• Pregnancy: stop before 3 months
      • No live vaccines should be given
    • SURGICAL TREATMENT
      • Reserved for pts with severely damaged joints
      • Includes
      • Arthroplasty/Total joint replacement
      • Open/arthroscopic synovectomy
      • Reconstructive hand surgery
    • FUTURE PROSPECTIVES compound MOA Development phase USA EU TNF inhibitors CDP-870 Anti-TNF Ab fragment III III Pegsunercept Pegylated soluble TNF R type 1 II ISIS-104838 TNF-  antisense inhibitors II AGIX4207 TNF inhibitor (oral) II II IL based therapies Atlizumab Humanized anti-IL6 R monoclonal Ab II I HuMAX-IL-15/AMG-714 Anti-IL-15 monoclonal Ab II II ABT-874/J-695 Anti-IL-12 monoclonal Ab II II
    • FUTURE PROSPECTIVES Compound MOA Development phase USA EU Cell adhesion molecule inhibitors Natalizumab Humanized monoclonal Ab II II Co-stimulation inhs CTLA4-Ig CD27/B7 pathway inhibitor III Alefacept CD2 antagonist II
    • FUTURE PROSPECTIVES Immunoadsorption Apheresis – new technique used in pts who are not responding to drug therepy Compound MOA Development phase USA EU Other therapies CCI-779/ Temsirolimus Cell cycle inhibitor II Belimumab Ab against B cell stimulator protein II AT-001/dnaJp1 Heat shock derived protein II
      • FDA Adds Boxed Warning To Leflunomide For Severe Liver Injury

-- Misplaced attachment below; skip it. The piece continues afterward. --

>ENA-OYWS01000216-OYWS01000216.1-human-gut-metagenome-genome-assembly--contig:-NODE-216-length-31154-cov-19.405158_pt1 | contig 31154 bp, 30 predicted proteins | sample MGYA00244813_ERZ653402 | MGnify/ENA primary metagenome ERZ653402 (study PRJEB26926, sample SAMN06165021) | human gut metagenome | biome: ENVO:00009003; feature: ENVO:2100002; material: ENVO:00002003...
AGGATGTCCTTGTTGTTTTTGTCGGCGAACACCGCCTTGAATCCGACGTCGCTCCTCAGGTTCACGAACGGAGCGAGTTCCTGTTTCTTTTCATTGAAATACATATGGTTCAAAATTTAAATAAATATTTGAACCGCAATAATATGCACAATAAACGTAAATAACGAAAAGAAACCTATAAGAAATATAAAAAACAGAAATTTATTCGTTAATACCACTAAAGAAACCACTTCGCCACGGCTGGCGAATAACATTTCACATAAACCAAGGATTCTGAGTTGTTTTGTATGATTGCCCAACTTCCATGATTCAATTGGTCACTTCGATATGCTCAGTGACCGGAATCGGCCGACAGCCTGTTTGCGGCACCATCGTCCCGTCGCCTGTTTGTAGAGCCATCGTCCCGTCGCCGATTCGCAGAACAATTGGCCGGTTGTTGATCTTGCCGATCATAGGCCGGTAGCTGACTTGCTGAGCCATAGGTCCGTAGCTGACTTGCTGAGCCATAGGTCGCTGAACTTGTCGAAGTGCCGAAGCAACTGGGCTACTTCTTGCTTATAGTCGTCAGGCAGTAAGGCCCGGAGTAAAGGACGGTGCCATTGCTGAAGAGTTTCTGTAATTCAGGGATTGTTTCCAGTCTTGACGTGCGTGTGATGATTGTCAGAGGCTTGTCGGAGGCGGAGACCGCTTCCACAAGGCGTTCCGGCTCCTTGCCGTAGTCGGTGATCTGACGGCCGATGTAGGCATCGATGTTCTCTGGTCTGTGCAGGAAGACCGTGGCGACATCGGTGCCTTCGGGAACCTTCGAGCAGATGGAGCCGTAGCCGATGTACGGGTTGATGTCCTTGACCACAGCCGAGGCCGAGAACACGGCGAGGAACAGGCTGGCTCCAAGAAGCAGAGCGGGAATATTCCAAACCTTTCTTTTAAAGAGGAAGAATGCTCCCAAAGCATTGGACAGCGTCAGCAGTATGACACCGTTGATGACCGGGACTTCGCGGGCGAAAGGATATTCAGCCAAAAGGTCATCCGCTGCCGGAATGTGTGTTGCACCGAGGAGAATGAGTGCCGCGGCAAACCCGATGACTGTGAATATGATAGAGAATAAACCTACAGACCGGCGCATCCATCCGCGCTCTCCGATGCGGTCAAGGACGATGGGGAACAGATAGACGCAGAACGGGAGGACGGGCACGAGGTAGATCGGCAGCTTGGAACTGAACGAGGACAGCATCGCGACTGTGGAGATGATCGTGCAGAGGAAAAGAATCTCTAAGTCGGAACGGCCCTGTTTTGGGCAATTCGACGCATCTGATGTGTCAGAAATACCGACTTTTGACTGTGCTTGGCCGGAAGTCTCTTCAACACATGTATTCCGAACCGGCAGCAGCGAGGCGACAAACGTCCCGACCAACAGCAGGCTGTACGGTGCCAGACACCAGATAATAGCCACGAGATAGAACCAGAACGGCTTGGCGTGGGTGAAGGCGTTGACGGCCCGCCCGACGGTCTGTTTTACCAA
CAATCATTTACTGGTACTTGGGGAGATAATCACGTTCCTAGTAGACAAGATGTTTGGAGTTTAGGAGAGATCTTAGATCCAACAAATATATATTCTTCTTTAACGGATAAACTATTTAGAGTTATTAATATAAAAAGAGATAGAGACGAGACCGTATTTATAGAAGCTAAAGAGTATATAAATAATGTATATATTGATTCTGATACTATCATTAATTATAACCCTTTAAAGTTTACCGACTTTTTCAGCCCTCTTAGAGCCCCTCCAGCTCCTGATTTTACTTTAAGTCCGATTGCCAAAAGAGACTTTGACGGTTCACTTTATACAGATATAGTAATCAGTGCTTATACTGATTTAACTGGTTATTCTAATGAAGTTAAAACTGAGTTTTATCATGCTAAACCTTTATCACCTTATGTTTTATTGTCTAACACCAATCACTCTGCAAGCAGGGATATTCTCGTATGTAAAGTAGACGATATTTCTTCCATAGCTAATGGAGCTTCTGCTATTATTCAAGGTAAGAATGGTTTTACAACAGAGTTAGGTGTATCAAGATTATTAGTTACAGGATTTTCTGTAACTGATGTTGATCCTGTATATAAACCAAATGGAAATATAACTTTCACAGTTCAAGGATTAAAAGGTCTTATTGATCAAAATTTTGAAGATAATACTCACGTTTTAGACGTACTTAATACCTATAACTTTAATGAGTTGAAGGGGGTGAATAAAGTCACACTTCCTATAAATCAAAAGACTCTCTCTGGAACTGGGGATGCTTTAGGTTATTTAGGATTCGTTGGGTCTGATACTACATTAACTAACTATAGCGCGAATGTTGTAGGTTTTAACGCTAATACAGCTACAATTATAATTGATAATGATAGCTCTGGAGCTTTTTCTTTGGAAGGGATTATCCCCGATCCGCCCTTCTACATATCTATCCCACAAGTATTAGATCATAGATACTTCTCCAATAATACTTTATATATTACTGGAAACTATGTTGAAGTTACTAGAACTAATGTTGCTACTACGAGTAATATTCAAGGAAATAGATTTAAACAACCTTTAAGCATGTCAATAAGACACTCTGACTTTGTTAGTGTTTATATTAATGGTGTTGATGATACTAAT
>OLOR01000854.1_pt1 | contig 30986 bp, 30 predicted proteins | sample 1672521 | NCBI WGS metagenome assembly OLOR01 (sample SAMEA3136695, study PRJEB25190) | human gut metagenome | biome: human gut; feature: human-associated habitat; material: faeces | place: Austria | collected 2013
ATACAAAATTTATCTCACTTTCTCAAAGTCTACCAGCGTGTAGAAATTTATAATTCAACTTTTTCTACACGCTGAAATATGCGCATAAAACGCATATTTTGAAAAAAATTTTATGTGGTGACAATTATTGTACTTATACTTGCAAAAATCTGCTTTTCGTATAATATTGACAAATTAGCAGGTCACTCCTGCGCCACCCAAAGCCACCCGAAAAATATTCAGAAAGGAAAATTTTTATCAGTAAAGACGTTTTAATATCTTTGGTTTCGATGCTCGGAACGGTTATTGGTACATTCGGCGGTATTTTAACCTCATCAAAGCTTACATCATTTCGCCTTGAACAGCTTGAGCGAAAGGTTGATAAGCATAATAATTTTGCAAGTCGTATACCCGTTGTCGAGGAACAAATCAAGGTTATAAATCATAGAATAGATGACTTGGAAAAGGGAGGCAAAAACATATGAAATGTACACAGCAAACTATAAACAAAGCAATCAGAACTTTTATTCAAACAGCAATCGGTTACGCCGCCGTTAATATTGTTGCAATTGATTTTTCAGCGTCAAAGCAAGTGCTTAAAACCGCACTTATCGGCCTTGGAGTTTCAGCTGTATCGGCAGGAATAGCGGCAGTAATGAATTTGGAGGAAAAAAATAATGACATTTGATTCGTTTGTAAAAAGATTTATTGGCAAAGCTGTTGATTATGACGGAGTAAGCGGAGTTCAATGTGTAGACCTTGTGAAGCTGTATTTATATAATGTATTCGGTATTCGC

• July 13, 2010 — The rheumatoid arthritis drug leflunomide has received a boxed warning about the risk for severe liver injury.
      • The FDA identified 49 cases of severe liver injury associated with the drug, including 14 cases of fatal liver failure.
    •  
      • Summary
      • Rheumatoid arthritis is a common autoimmune disease that can lead to serious functional limitations, joint destruction, extra-articular disease, poor quality of life, and premature death
      • Early recognition of arthritis and speedy referral to a rheumatologist are essential
      • Treatment should start early and aggressively to prevent functional limitations and structural damage
      • Innovations in treatment and monitoring have resulted in patients achieving early and sustained clinical and radiographic remission
      • Methotrexate is the first line drug, but in high risk patients early combination of methotrexate with prednisone or a tumour necrosis factor inhibitor improves outcomes
      • Thanks……